Tom Cody just isn't feeling the love.
The head of Gerding Edlen Development used to feel it, back when the idea of a new City Hall generated excitement in San Diego, from the people on the street to the City Council chambers. After all, not many people like the current City Hall: It's so small that the city has to rent space in two other buildings; it's in violation of fire and building codes; and it's so ugly it's been compared unfavorably to a Communist-era Polish housing block.
Cody's bid promised a bold start: an administration building with room to expand, a special auditorium for the City Council and redevelopment of the nearby blocks. And on top of it all, he promised to do it at a cost that would save San Diego more than $357 million over 50 years when compared with staying put. Gerding Edlen's proposal proved so convincing that Centre City Development Corp. (CCDC), which administers development Downtown, selected it as one of two finalists, and after an independent analysis of the finances was completed, the only other bidder dropped out of the competition. After a year of work and up to $2 million spent, Gerding Edlen had won, and most people seemed pretty happy about it.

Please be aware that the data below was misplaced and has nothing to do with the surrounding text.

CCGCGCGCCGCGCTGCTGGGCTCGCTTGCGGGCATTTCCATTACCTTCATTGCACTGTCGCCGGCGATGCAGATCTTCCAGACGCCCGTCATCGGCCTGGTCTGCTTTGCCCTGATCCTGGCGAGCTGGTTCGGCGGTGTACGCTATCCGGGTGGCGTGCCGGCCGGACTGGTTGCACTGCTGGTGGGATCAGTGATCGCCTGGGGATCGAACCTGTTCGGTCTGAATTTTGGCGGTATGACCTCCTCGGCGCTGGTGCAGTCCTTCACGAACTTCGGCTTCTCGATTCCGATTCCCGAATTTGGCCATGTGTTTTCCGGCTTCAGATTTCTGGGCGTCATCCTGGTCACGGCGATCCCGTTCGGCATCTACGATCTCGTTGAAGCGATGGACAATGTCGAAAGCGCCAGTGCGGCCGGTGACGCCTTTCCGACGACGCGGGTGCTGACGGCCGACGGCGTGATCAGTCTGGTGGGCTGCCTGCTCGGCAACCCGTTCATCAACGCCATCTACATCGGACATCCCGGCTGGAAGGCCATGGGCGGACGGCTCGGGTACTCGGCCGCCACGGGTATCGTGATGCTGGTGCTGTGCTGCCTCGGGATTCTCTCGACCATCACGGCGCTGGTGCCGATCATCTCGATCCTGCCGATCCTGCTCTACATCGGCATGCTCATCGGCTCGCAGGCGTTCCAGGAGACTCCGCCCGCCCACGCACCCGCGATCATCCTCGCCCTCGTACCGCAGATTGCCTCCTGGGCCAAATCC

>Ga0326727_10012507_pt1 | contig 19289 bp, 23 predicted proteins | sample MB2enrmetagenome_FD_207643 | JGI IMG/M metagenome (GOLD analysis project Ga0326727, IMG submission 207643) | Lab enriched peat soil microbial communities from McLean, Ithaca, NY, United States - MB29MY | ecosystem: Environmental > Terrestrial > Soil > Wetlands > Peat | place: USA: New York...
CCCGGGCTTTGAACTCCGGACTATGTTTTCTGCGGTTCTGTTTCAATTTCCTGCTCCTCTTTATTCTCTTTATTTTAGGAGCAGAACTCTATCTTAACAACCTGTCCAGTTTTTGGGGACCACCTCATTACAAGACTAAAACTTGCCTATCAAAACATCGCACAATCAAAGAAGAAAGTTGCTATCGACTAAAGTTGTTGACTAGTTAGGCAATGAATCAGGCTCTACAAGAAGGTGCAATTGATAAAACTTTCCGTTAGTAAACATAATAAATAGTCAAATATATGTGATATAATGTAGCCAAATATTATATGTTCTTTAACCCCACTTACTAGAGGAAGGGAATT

But in July, scandal embroiled CCDC. The organization had to investigate all of its pending projects to sift out any possible corruption, including the civic center proposal. Politicians who had been expressing at least mild support for the idea of a new City Hall suddenly stopped speaking about it in public. CCDC tamped down its enthusiastic rhetoric. Other city leaders became very quiet. Cody abruptly found himself the only guy at the party, still holding a drink and wearing a pointy hat—and the rubber band was starting to chafe.
Sitting in a conference room last Wednesday at DLA Piper, just seven floors above CCDC headquarters, Cody spoke with passion and candor about the project. He's been willing to meet with absolutely anyone in hopes of regenerating momentum for a new City Hall.
“We're total whores—we'll meet with anyone,” he told CityBeat. “Don't think yours is the only butt that's been in that chair.”
Amid Cody's desperate attempts to generate excitement among San Diego's leadership, the only one talking about a new City Hall is City Councilmember-elect Carl DeMaio, and he hates the project.